Exome sequencing reveals NAA15 and PUF60 as candidate genes associated with intellectual disability.

Zhao JJ, Halvardson J, Zander CS, Zaghlool A, Georgii-Hemming P, Månsson E, Brandberg G, Sävmarker HE, Frykholm C, Kuchinskaya E, Thuresson AC, Feuk L

Am. J. Med. Genet. B Neuropsychiatr. Genet. 177 (1) 10-20 [2018-01-00; online 2017-10-09]

Intellectual Disability (ID) is a clinically heterogeneous condition that affects 2-3% of population worldwide. In recent years, exome sequencing has been a successful strategy for studies of genetic causes of ID, providing a growing list of both candidate and validated ID genes. In this study, exome sequencing was performed on 28 ID patients in 27 patient-parent trios with the aim to identify de novo variants (DNVs) in known and novel ID associated genes. We report the identification of 25 DNVs out of which five were classified as pathogenic or likely pathogenic. Among these, a two base pair deletion was identified in the PUF60 gene, which is one of three genes in the critical region of the 8q24.3 microdeletion syndrome (Verheij syndrome). Our result adds to the growing evidence that PUF60 is responsible for the majority of the symptoms reported for carriers of a microdeletion across this region. We also report variants in several genes previously not associated with ID, including a de novo missense variant in NAA15. We highlight NAA15 as a novel candidate ID gene based on the vital role of NAA15 in the generation and differentiation of neurons in neonatal brain, the fact that the gene is highly intolerant to loss of function and coding variation, and previously reported DNVs in neurodevelopmental disorders.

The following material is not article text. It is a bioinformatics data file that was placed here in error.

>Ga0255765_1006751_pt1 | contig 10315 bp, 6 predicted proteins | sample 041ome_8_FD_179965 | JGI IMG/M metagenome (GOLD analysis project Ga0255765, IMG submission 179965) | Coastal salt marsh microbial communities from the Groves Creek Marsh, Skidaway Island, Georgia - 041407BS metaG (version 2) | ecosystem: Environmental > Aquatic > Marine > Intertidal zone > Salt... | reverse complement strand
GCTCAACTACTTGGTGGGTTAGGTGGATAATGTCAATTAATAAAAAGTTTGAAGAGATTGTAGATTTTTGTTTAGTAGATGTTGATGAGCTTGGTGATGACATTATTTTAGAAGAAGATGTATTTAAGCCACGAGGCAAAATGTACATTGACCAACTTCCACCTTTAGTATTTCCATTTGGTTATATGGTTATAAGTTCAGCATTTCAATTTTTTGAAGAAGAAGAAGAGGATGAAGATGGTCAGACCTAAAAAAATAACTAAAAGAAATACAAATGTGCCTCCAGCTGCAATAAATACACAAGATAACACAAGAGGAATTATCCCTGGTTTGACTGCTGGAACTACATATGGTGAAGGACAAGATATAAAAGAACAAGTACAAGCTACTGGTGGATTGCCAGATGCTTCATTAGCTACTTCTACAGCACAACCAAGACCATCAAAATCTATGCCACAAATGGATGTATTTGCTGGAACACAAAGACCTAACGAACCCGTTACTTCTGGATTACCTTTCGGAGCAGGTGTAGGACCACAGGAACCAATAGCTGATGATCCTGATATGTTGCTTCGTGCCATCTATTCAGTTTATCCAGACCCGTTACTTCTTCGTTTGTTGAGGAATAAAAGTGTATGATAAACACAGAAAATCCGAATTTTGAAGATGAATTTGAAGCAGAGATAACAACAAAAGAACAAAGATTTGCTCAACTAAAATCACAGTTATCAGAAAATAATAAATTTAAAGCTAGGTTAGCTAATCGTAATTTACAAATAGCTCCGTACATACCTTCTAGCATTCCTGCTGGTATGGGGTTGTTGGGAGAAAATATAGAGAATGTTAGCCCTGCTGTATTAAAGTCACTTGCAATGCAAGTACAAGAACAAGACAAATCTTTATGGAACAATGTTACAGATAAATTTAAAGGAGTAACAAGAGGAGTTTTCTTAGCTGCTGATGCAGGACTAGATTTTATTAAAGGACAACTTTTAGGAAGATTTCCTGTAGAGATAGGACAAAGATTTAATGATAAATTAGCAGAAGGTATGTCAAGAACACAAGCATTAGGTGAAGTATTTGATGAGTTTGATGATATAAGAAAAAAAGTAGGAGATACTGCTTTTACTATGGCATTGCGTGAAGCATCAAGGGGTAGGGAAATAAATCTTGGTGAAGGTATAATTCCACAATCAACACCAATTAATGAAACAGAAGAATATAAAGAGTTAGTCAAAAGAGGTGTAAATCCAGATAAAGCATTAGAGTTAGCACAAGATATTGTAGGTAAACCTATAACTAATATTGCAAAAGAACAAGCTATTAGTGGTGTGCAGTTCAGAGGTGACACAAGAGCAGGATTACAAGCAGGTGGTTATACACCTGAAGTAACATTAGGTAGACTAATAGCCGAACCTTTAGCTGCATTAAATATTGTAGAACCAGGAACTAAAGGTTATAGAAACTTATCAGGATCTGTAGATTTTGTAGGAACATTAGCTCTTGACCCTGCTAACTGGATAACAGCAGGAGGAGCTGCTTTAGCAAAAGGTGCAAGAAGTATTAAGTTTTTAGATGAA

Affiliated researcher

PubMed 28990276

DOI 10.1002/ajmg.b.32574

Crossref 10.1002/ajmg.b.32574

pmc: PMC5765476

Publications 9.5.0